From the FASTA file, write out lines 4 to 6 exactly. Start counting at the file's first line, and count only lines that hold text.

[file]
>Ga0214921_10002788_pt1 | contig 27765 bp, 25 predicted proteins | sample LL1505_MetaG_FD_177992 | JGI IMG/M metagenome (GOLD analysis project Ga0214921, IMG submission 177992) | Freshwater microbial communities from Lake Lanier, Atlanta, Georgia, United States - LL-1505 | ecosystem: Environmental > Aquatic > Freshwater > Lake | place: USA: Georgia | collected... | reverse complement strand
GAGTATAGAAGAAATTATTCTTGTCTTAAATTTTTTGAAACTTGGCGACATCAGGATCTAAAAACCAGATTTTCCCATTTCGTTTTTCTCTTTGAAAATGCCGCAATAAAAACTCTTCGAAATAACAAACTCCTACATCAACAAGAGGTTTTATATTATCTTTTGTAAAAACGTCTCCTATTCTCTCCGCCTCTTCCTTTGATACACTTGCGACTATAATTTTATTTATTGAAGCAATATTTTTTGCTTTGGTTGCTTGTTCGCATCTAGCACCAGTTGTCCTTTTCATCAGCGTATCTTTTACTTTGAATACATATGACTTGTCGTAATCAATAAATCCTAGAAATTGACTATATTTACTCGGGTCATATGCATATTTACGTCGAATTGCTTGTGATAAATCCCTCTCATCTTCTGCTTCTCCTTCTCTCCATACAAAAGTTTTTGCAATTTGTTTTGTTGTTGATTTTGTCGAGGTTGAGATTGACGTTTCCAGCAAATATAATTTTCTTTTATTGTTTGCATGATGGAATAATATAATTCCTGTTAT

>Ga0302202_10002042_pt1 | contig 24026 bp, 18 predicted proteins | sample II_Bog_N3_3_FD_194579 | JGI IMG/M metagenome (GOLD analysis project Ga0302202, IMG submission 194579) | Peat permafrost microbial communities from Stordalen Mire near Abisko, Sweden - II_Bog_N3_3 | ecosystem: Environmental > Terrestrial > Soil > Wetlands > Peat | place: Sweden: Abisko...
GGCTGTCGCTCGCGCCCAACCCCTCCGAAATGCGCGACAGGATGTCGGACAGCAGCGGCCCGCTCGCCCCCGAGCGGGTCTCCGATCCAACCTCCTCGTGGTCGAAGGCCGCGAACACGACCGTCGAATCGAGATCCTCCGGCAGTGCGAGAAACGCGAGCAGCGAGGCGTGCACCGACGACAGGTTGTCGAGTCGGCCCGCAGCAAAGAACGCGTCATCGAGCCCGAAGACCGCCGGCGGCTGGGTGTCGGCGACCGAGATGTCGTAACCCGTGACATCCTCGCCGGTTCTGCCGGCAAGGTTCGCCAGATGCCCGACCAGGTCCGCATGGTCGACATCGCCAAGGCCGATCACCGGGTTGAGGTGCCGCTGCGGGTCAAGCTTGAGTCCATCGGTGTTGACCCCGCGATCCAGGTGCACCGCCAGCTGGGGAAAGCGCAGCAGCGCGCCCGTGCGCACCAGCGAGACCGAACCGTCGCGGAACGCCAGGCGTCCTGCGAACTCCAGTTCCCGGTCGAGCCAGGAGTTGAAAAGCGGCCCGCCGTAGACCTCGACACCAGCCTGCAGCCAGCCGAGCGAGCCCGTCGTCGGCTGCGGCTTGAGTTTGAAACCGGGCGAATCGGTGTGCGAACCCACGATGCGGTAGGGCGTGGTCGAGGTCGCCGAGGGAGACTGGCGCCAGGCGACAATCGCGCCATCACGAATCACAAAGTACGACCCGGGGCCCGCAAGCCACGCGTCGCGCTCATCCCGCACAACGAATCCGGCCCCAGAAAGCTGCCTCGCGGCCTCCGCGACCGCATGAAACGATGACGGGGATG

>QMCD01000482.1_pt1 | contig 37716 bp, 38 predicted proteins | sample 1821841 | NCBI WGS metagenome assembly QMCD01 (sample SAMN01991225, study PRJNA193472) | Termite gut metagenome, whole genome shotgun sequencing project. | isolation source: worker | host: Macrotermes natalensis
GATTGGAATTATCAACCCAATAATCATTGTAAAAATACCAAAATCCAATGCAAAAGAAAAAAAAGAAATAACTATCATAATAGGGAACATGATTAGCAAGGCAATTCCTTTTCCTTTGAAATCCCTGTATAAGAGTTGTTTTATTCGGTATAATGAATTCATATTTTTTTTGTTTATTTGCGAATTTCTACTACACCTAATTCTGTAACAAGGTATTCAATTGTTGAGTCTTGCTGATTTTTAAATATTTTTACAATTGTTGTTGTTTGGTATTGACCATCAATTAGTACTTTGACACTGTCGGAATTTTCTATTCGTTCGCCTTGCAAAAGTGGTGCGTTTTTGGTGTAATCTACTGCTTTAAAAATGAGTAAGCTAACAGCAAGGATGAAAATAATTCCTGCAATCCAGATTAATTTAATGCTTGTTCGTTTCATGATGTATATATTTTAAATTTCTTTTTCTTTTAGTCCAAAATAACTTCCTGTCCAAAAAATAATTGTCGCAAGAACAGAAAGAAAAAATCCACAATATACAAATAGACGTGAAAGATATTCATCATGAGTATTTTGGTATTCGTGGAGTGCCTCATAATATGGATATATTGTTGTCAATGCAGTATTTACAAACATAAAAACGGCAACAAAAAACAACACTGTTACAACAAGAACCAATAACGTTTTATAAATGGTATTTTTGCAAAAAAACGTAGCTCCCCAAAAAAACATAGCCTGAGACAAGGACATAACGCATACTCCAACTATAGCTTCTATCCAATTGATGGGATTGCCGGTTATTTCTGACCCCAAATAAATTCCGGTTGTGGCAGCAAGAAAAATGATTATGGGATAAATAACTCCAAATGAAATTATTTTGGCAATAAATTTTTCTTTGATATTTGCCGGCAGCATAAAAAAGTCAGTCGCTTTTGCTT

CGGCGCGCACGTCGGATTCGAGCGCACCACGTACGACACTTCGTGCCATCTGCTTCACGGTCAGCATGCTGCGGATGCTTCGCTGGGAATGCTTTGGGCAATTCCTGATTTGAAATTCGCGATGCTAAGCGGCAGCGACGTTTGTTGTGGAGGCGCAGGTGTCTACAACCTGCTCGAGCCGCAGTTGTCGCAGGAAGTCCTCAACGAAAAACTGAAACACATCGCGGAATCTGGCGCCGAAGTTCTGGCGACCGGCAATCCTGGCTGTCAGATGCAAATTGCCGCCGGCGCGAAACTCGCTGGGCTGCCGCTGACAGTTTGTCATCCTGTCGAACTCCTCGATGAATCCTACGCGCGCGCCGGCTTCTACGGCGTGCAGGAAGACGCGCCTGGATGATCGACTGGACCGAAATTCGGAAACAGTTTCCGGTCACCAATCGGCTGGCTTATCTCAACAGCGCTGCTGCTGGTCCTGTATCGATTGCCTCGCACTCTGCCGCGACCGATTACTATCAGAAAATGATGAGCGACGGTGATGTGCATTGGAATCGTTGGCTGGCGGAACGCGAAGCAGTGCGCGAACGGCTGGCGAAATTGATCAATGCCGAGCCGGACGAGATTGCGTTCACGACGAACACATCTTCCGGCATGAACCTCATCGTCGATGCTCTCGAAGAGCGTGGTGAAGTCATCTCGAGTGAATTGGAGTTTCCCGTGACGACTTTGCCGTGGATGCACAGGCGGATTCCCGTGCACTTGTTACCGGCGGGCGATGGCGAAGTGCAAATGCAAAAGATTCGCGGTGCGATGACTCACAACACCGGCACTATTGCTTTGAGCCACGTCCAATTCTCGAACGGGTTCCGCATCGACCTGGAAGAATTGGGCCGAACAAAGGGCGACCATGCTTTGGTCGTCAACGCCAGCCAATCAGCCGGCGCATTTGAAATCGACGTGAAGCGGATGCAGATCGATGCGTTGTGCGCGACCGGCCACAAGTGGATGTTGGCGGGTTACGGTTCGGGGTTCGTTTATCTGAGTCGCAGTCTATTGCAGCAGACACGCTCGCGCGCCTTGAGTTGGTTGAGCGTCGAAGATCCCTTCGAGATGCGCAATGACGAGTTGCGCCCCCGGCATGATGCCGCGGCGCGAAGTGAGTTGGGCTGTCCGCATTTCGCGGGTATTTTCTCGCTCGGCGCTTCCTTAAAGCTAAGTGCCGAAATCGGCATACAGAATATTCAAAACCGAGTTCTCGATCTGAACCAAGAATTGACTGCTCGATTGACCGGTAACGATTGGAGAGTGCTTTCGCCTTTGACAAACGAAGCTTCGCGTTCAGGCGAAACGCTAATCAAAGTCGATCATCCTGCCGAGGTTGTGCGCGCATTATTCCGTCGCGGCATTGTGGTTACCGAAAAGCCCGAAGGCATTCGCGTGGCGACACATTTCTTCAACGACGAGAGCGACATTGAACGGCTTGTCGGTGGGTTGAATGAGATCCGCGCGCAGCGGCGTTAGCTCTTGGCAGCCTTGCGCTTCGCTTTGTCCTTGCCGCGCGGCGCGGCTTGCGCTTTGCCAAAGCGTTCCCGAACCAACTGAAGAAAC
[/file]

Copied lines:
GGCTGTCGCTCGCGCCCAACCCCTCCGAAATGCGCGACAGGATGTCGGACAGCAGCGGCCCGCTCGCCCCCGAGCGGGTCTCCGATCCAACCTCCTCGTGGTCGAAGGCCGCGAACACGACCGTCGAATCGAGATCCTCCGGCAGTGCGAGAAACGCGAGCAGCGAGGCGTGCACCGACGACAGGTTGTCGAGTCGGCCCGCAGCAAAGAACGCGTCATCGAGCCCGAAGACCGCCGGCGGCTGGGTGTCGGCGACCGAGATGTCGTAACCCGTGACATCCTCGCCGGTTCTGCCGGCAAGGTTCGCCAGATGCCCGACCAGGTCCGCATGGTCGACATCGCCAAGGCCGATCACCGGGTTGAGGTGCCGCTGCGGGTCAAGCTTGAGTCCATCGGTGTTGACCCCGCGATCCAGGTGCACCGCCAGCTGGGGAAAGCGCAGCAGCGCGCCCGTGCGCACCAGCGAGACCGAACCGTCGCGGAACGCCAGGCGTCCTGCGAACTCCAGTTCCCGGTCGAGCCAGGAGTTGAAAAGCGGCCCGCCGTAGACCTCGACACCAGCCTGCAGCCAGCCGAGCGAGCCCGTCGTCGGCTGCGGCTTGAGTTTGAAACCGGGCGAATCGGTGTGCGAACCCACGATGCGGTAGGGCGTGGTCGAGGTCGCCGAGGGAGACTGGCGCCAGGCGACAATCGCGCCATCACGAATCACAAAGTACGACCCGGGGCCCGCAAGCCACGCGTCGCGCTCATCCCGCACAACGAATCCGGCCCCAGAAAGCTGCCTCGCGGCCTCCGCGACCGCATGAAACGATGACGGGGATG

>QMCD01000482.1_pt1 | contig 37716 bp, 38 predicted proteins | sample 1821841 | NCBI WGS metagenome assembly QMCD01 (sample SAMN01991225, study PRJNA193472) | Termite gut metagenome, whole genome shotgun sequencing project. | isolation source: worker | host: Macrotermes natalensis
GATTGGAATTATCAACCCAATAATCATTGTAAAAATACCAAAATCCAATGCAAAAGAAAAAAAAGAAATAACTATCATAATAGGGAACATGATTAGCAAGGCAATTCCTTTTCCTTTGAAATCCCTGTATAAGAGTTGTTTTATTCGGTATAATGAATTCATATTTTTTTTGTTTATTTGCGAATTTCTACTACACCTAATTCTGTAACAAGGTATTCAATTGTTGAGTCTTGCTGATTTTTAAATATTTTTACAATTGTTGTTGTTTGGTATTGACCATCAATTAGTACTTTGACACTGTCGGAATTTTCTATTCGTTCGCCTTGCAAAAGTGGTGCGTTTTTGGTGTAATCTACTGCTTTAAAAATGAGTAAGCTAACAGCAAGGATGAAAATAATTCCTGCAATCCAGATTAATTTAATGCTTGTTCGTTTCATGATGTATATATTTTAAATTTCTTTTTCTTTTAGTCCAAAATAACTTCCTGTCCAAAAAATAATTGTCGCAAGAACAGAAAGAAAAAATCCACAATATACAAATAGACGTGAAAGATATTCATCATGAGTATTTTGGTATTCGTGGAGTGCCTCATAATATGGATATATTGTTGTCAATGCAGTATTTACAAACATAAAAACGGCAACAAAAAACAACACTGTTACAACAAGAACCAATAACGTTTTATAAATGGTATTTTTGCAAAAAAACGTAGCTCCCCAAAAAAACATAGCCTGAGACAAGGACATAACGCATACTCCAACTATAGCTTCTATCCAATTGATGGGATTGCCGGTTATTTCTGACCCCAAATAAATTCCGGTTGTGGCAGCAAGAAAAATGATTATGGGATAAATAACTCCAAATGAAATTATTTTGGCAATAAATTTTTCTTTGATATTTGCCGGCAGCATAAAAAAGTCAGTCGCTTTTGCTT